6 fresh redfish fillets still in their scales, scored diagonally
2 lbs. hickory smoked bacon, rendered
3 Tbsp. butter, melted
2 tsp. Frank Davis Seafood Seasoning
1/2 tsp. black pepper
1/2 tsp. cayenne pepper
1/4 cup extra virgin olive oil
1 lb. peeled fresh shrimp, minced
6 large tomatoes, peeled and seeded
4 cloves garlic, minced
2 lemons, juiced
1 Tbsp. Creole mustard
2 Tbsp. Worcestershire sauce
2 oz. Philadelphia Brand Cream Cheese
3/4 cups chopped seasoning mix
1/2 cup concentrated chicken broth
1/2 cup white wine
2 lemons, zested
1/4 cup minced parsley
3 cups cold, cooked grits, cut into squares
1/2 stick butter
First, with an electric knife, remove both fillets from the redfish, leaving the scales on the fillets (I find that a 16-inch redfish lends itself to this recipe better than a larger one). Then, under cold running water, gently wash the fillets thoroughly and pat them dry with paper towels. I suggest you check to take time to remove all traces of blood from along the backbone because it turns the cooked fish slightly bitter. Now place the fillets into a large baking pan and set them aside for a while.
While the fish is being prepared, take a heavy-bottomed skillet, place it over medium-low heat, and render down the bacon until the strips become super-crunchy and all the fat has melted. Then while the drippings are still hot, whisk in the 3 tablespoons of butter so that they are thoroughly combined.
It’s at this point that the redfish preparation really begins: First, in a large bowl, with a pastry brush, liberally coat each fillet with some of the bacon dripping-butter mixture. Then immediately, evenly sprinkle each fillet with the seafood seasoning, black pepper, and cayenne. When they’ve all been done, place them scales-side down on a shallot sheet pan and slide the pan into a 550-degree oven under the broiler element.
Meanwhile, remove the cooked bacon and the drippings and set them aside. Then, in the very same skillet, add to it the mayonnaise, olive oil, shrimp, diced tomatoes, garlic, lemon juice, Creole mustard, Worcestershire sauce, cream cheese, and prepared seasoning vegetables, chicken broth, and white wine. Then, with the fire increased to high, cook all of those ingredients into a aromatic, intensely flavored topping sauce, where everything is uniformly, and smoothly blended.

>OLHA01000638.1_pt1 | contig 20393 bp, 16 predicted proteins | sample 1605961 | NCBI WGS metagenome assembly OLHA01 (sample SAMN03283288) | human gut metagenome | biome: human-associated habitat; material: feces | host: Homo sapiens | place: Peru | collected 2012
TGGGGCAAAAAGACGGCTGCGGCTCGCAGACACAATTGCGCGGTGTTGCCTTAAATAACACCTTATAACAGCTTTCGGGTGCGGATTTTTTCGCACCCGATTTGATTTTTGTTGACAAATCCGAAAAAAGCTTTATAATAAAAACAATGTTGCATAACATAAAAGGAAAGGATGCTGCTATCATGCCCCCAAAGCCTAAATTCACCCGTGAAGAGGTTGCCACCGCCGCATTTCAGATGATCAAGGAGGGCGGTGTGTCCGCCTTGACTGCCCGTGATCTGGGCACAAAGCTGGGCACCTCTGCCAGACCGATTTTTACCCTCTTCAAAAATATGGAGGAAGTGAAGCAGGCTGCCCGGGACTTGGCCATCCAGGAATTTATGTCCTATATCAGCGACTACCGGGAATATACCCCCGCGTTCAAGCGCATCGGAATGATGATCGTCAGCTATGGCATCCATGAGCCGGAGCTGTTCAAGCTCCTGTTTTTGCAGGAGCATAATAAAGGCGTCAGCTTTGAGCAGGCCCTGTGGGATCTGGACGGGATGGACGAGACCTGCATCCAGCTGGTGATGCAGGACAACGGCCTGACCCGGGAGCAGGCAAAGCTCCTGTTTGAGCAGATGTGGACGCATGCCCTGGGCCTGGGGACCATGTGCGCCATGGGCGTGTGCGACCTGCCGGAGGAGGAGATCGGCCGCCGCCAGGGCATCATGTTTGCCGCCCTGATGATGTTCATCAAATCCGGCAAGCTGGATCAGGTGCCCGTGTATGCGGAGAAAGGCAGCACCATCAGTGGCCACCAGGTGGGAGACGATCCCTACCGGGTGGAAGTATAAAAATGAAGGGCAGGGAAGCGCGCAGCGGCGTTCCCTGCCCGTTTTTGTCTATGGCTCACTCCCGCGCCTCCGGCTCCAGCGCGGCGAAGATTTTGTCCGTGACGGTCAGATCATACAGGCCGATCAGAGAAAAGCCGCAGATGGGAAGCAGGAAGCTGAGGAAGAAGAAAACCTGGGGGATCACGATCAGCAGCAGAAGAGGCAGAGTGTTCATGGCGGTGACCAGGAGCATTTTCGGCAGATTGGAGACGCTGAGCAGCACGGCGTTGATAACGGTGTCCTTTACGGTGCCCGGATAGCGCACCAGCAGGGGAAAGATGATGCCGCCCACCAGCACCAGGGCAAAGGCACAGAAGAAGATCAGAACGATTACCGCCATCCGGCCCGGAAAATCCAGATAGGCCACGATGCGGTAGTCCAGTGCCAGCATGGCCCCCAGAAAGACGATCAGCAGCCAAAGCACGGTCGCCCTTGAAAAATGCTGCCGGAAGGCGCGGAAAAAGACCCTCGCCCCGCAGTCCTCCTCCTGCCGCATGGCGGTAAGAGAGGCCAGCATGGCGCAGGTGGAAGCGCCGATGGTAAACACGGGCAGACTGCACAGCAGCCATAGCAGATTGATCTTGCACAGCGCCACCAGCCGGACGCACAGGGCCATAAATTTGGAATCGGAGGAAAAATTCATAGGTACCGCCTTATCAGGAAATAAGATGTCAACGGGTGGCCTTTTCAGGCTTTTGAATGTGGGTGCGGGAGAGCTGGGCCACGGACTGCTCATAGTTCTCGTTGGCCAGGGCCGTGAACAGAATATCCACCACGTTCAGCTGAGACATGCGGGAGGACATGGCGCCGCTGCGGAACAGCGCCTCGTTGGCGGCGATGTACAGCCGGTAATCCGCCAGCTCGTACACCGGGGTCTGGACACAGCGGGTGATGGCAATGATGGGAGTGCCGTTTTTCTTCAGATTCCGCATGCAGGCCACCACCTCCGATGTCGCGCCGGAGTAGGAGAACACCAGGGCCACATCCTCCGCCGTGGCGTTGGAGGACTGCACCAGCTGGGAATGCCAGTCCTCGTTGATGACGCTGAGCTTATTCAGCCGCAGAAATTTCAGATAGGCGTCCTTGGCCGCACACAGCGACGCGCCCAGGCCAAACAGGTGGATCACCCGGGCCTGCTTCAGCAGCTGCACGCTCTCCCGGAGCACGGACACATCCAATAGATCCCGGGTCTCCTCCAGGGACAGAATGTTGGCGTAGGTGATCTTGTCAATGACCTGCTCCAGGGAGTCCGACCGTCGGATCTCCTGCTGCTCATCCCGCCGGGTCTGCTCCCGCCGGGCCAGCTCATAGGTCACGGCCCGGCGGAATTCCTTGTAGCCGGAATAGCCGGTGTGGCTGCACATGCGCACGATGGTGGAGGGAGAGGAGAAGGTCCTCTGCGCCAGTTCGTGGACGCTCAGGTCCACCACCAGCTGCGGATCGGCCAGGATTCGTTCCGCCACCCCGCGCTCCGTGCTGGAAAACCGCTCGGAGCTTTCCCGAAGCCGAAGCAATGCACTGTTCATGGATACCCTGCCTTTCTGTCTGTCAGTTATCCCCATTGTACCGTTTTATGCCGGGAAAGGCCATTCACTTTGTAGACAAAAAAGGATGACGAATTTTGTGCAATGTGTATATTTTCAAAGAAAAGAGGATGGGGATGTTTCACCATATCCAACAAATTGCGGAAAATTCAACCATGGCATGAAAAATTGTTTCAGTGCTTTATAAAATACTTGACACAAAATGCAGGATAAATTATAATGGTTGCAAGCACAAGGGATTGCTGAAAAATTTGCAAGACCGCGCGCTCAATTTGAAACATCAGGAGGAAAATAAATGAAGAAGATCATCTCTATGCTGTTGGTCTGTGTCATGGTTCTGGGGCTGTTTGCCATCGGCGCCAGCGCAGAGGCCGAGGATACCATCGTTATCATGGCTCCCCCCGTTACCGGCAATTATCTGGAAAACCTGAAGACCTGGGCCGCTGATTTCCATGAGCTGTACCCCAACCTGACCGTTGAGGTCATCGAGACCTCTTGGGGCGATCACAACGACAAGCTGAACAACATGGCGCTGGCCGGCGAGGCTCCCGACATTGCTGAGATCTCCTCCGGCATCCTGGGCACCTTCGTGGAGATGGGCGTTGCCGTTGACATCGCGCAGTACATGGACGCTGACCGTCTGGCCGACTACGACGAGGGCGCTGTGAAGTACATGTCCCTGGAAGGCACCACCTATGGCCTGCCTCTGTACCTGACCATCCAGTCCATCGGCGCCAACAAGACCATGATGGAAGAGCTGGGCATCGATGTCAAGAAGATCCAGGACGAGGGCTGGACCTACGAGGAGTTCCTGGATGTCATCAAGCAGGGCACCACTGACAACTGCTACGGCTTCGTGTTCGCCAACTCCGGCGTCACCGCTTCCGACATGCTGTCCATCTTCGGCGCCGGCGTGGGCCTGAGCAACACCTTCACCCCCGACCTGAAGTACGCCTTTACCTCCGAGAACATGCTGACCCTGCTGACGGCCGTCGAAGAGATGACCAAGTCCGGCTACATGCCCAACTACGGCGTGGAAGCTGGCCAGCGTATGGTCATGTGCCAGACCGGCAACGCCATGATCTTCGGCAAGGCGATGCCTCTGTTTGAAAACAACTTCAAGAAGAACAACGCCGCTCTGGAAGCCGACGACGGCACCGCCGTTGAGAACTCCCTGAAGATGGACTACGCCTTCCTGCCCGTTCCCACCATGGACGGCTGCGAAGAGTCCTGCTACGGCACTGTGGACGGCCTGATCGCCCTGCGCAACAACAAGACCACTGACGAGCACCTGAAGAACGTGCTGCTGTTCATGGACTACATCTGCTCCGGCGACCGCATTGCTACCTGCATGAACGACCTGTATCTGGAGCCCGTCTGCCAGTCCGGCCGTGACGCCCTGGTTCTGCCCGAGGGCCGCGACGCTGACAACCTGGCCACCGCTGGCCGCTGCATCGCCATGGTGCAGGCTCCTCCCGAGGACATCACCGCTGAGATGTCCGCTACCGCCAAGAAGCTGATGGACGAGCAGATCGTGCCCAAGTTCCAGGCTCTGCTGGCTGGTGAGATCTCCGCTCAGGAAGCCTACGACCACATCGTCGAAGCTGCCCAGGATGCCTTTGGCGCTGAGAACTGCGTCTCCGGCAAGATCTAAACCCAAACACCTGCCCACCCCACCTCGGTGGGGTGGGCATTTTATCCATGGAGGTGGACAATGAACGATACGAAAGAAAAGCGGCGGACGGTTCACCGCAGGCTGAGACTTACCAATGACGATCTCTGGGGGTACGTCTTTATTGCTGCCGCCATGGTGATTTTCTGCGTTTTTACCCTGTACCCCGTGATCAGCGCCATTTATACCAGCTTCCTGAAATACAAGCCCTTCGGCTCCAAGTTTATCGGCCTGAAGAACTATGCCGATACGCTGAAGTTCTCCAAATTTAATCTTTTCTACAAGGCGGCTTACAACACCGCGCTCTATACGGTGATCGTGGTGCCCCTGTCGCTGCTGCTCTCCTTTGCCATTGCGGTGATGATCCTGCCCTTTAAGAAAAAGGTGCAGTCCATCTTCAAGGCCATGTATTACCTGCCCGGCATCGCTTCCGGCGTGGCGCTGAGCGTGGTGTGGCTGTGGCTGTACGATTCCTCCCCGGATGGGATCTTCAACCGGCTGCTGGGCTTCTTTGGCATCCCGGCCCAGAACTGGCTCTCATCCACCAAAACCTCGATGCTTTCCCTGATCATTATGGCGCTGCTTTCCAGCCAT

At this stage, you should direct your attention to the broiler! Open the oven and slide out the pan holding the fillets—they should have started to cook (and even slightly browned around the edges), but they should only be about “half-cooked.” Now remove the fish from the oven and, with a ladle, pour a generous portion of the sauce evenly over each fillet, taking care that when they’ve all been done the sauce won’t boil over the lip of the pan as the fillets finish cooking (remember, the volume of the sauce will increase as the natural juices render out of the fish!)
Now, reduce the oven temperature to 350 degrees and slide the pan back onto the center rack. It should take approximately 20 more minutes for the fillets to fully cook (if they were broiled properly). Of course, the best way to test the doneness is to push the tines of a fork into the upper, thick end of the fillet and twist it. If the meat flakes easily, the fish is done and the pan should be removed from the oven and set on the countertop to “rest.” Note that this entire procedure was done with the pan un-covered.
All that’s left to do now is to transfer the cooking juices to a 3-quart saucepan, bring the mixture up to a moderate boil, and quickly whisk in the lemon zest. Then taste the finished sauce for final seasoning adjustment, transfer it to a gravy boat, and place it on the dinner table, along with the pan of redfish.
Then when your guests are ready to eat, take a 12-inch, non-stick grill pan, place it over high heat, melt about a tablespoon of butter in it, swoosh it around, and begin frying the squares of grits until nice and toasty (turning them once). They should be served right alongside a redfish fillet, topped with a ladleful of the sauce, garnished with a pinch of minced parsley, and eaten right away while piping hot!
- For an extra lemony taste, you can place several thin slices of lemon on top of the fish as garnish during the last 10 minutes of the baking process. It also adds flair to sprinkle on some additional minced parsley when serving the redfish.
- Any good quality white wine can be used in this recipe. Just don’t use “cooking wine!” It’s nothing but glorified vinegar loaded with salt!
- To add immeasurable richness to the sauce, prior to service “cream” into the sauce about a half stick of butter until smooth and silky.